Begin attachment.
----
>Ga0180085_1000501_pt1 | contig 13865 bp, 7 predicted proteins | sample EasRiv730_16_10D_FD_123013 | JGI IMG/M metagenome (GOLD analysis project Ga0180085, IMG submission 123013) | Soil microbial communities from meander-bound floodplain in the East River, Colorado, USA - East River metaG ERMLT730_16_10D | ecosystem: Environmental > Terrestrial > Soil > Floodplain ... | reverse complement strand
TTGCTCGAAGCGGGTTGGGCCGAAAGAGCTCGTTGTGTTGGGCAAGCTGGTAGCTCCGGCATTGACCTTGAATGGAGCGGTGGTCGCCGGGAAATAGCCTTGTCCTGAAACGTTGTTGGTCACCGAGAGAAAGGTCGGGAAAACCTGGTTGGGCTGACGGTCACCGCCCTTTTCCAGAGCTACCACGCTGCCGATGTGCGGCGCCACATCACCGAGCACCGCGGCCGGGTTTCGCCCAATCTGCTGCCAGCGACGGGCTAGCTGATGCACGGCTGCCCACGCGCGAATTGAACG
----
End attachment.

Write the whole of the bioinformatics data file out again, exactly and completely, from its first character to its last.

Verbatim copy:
>Ga0180085_1000501_pt1 | contig 13865 bp, 7 predicted proteins | sample EasRiv730_16_10D_FD_123013 | JGI IMG/M metagenome (GOLD analysis project Ga0180085, IMG submission 123013) | Soil microbial communities from meander-bound floodplain in the East River, Colorado, USA - East River metaG ERMLT730_16_10D | ecosystem: Environmental > Terrestrial > Soil > Floodplain ... | reverse complement strand
TTGCTCGAAGCGGGTTGGGCCGAAAGAGCTCGTTGTGTTGGGCAAGCTGGTAGCTCCGGCATTGACCTTGAATGGAGCGGTGGTCGCCGGGAAATAGCCTTGTCCTGAAACGTTGTTGGTCACCGAGAGAAAGGTCGGGAAAACCTGGTTGGGCTGACGGTCACCGCCCTTTTCCAGAGCTACCACGCTGCCGATGTGCGGCGCCACATCACCGAGCACCGCGGCCGGGTTTCGCCCAATCTGCTGCCAGCGACGGGCTAGCTGATGCACGGCTGCCCACGCGCGAATTGAACG